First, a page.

In the former case, a boy on roller skates and, in the latter, an automobile turned into the path of an oncoming car so suddenly, in such close proximity, and under such circumstances that the driver, who had no reason to anticipate the danger, could not escape a
STANGLE v. SMITH. 465
Sept. 1941] Opinion Per DRIVER, J.
collision. In each instance, we held that the speed of the car on the proper side of the street should not be considered, because speed had nothing to do with the accident. The crux of those decisions, and others of like tenor by this court, is expressed in the following quotation from the opinion in Burlie v. Stephens:
"The record shows that the collision would have occurred whether the automobile was traveling at the date of ten miles or of thirty miles an hour. There was no danger at all, regardless of the speed of the car, until the boy suddenly turned in front of it at such close proximity to it as that the collision was inevitable.
"The violation of a speed ordinance or statute is not in itself sufficient to make the driver of the automobile liable in damages in the event of a collision. There must be something more; it must appear that such violation was the proximate cause of the injury."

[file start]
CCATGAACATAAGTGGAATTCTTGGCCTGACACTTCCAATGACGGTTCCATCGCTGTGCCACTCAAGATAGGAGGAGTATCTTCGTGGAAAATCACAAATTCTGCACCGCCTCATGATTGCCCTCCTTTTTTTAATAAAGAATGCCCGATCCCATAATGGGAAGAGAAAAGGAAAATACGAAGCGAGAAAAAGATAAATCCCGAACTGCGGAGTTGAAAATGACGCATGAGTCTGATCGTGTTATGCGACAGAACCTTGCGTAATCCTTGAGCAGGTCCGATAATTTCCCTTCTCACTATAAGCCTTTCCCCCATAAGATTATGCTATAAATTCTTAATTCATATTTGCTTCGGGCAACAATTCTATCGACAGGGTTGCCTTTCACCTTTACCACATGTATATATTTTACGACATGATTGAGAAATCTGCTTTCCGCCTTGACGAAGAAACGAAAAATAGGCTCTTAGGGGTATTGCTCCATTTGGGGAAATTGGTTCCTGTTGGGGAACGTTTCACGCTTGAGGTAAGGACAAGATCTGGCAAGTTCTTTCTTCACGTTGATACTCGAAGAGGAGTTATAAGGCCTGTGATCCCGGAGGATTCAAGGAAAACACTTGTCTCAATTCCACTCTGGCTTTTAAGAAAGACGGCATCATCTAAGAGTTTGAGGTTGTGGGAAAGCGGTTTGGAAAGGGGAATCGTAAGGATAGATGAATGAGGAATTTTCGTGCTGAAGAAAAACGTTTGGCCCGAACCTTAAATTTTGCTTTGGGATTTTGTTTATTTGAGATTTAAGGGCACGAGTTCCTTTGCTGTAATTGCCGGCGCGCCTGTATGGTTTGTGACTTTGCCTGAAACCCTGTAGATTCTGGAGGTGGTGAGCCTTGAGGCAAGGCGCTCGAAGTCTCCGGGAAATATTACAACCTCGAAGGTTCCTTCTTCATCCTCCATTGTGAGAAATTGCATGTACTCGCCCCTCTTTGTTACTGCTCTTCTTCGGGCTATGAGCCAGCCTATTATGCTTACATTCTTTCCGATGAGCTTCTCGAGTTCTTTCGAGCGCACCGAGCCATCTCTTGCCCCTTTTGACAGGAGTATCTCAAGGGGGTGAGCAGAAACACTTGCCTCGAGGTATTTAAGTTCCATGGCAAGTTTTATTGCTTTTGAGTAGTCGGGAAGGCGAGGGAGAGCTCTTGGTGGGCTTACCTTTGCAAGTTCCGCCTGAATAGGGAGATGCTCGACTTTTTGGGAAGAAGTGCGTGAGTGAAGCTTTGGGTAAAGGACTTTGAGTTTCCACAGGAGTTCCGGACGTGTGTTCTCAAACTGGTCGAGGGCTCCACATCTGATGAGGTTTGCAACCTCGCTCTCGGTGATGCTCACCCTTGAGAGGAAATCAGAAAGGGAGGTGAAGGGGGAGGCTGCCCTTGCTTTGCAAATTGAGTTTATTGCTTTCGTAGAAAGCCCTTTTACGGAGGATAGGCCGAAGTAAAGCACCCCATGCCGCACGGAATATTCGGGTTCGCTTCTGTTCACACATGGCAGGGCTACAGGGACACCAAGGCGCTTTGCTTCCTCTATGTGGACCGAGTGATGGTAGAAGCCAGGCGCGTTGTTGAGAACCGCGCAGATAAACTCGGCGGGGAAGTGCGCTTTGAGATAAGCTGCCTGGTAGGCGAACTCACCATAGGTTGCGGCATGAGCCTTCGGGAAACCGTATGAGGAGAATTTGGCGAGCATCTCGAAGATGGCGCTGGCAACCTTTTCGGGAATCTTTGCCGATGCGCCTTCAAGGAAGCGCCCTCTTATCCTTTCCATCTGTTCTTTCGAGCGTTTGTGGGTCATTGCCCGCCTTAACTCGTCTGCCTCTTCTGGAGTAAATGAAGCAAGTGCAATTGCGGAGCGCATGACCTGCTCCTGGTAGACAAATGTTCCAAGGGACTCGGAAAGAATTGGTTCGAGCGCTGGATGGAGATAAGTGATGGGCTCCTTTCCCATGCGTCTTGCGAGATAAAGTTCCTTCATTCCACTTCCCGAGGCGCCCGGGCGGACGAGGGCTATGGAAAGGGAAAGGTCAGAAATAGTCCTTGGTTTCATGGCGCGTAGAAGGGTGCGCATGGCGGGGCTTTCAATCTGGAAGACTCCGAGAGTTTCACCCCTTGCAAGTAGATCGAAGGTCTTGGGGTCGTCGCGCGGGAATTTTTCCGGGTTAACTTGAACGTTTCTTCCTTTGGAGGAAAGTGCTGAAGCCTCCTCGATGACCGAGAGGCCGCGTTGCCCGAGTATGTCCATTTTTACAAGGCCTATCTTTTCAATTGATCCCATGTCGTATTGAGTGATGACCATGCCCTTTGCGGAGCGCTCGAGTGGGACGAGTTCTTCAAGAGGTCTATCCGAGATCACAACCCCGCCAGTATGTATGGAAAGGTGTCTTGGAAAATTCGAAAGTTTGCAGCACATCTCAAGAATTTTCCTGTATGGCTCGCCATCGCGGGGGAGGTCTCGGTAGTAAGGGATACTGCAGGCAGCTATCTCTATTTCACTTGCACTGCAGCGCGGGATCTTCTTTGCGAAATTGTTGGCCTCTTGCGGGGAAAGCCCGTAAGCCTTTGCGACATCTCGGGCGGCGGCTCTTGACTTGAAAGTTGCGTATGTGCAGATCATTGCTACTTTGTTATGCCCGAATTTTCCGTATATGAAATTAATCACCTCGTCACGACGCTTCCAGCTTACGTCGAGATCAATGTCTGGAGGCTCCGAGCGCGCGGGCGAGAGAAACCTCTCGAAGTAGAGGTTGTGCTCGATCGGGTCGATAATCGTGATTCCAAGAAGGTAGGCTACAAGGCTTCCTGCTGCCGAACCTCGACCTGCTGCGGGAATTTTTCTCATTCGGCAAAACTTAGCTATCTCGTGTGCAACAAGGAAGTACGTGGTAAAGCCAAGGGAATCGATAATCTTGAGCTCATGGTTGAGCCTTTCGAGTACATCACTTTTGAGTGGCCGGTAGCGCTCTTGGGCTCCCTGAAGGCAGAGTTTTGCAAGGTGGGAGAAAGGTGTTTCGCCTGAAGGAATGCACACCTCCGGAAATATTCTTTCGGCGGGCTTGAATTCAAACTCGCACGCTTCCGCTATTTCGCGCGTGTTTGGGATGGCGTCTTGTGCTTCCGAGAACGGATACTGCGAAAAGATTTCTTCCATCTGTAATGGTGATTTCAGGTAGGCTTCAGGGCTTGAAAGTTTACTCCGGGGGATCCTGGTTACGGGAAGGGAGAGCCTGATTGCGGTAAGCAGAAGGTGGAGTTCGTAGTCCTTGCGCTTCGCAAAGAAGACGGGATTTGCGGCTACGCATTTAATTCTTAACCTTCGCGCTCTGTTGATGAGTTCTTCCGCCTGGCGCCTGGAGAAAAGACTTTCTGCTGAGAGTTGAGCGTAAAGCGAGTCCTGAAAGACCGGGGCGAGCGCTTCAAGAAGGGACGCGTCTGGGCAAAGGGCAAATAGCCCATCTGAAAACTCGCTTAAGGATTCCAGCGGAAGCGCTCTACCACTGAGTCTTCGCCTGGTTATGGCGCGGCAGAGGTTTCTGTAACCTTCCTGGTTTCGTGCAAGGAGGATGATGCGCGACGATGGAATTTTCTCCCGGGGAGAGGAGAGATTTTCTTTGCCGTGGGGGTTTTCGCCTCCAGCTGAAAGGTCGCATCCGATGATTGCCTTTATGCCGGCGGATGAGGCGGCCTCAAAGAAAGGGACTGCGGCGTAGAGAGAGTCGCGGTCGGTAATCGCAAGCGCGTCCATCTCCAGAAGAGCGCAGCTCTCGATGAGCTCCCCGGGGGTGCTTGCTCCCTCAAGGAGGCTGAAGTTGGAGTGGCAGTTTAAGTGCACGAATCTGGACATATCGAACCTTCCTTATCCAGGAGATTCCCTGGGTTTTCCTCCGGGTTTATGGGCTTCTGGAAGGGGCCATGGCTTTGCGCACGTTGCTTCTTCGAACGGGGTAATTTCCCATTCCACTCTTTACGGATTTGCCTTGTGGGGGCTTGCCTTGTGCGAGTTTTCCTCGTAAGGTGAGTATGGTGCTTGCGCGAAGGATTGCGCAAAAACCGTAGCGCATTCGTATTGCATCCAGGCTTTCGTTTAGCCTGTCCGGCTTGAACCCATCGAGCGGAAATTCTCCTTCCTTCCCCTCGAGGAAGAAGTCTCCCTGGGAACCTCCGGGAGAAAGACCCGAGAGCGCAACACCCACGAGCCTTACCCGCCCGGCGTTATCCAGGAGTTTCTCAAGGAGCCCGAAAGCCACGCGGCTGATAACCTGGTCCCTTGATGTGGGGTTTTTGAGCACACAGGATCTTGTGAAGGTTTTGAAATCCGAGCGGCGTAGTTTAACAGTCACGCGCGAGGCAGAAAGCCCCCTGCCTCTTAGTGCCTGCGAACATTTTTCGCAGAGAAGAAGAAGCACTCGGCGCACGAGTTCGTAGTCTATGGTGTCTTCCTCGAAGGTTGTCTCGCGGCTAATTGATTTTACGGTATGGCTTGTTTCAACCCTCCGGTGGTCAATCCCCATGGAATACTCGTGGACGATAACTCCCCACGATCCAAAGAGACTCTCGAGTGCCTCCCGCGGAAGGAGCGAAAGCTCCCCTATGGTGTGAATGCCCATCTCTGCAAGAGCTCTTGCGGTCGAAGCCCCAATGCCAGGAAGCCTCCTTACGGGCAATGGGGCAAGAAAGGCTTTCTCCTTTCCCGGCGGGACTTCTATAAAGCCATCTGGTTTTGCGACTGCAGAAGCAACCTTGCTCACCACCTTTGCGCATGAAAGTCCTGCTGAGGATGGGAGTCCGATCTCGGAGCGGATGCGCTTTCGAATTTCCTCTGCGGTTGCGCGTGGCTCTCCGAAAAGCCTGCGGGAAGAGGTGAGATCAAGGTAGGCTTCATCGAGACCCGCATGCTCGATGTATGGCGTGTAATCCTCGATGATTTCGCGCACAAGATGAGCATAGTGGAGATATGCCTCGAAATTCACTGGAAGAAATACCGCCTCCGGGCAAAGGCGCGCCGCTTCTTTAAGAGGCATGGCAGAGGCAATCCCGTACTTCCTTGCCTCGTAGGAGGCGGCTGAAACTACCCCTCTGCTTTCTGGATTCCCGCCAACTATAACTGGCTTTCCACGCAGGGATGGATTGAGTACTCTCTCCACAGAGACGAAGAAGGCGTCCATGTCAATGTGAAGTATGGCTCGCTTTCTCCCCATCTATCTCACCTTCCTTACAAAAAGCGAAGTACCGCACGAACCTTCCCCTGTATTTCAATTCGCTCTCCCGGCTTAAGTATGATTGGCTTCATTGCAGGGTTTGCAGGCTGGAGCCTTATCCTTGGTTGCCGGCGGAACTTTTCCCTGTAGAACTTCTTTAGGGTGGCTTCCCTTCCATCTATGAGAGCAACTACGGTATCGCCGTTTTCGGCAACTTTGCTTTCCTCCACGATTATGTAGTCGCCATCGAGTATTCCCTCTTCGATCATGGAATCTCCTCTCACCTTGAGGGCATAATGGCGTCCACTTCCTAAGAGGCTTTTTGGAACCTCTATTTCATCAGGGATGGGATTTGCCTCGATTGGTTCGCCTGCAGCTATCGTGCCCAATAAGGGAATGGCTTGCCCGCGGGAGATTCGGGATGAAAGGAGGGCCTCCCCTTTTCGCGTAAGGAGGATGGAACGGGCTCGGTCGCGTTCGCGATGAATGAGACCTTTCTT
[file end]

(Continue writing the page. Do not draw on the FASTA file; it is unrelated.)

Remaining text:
In the present case, we have a different situation. Here, the driver of appellant's automobile was familiar with the intersection where the accident occurred. He had passed it, he testified, "a dozen times," the last occasion being only an hour or so before the collision. He knew that, as he approached the intersection, the view of Pinewood street to his right was obstructed. The respondents' car, although slightly out of the intersection and on the southerly side of Cottonwood street at the time of the impact, was following the customary and well-defined route of travel of cars turning west off Pinewood street. It was traveling only fifteen miles an hour, and was patently proceeding toward the northerly and proper side of Cottonwood street. Under such circumstances, we think, the trial court correctly took into account the speed of appellant's car as a proximately contributing factor. Appellant driver may well have avoided the collision had he kept the vehicle under better control and operated it, as directed by Rem. Rev. Stat., Vol. 7A, § 6360-
466 JOHNSON v. OHMAN.
Syllabus. [10 Wn. (2d)
64 [P. C. § 2696-891] (1), "in a careful and prudent manner and at a rate of speed no greater than is reasonable and proper under the conditions existing at the point of operation,
ROBINSON, C. J., STEINERT, MAIN, and BLAKE, JJ., concur.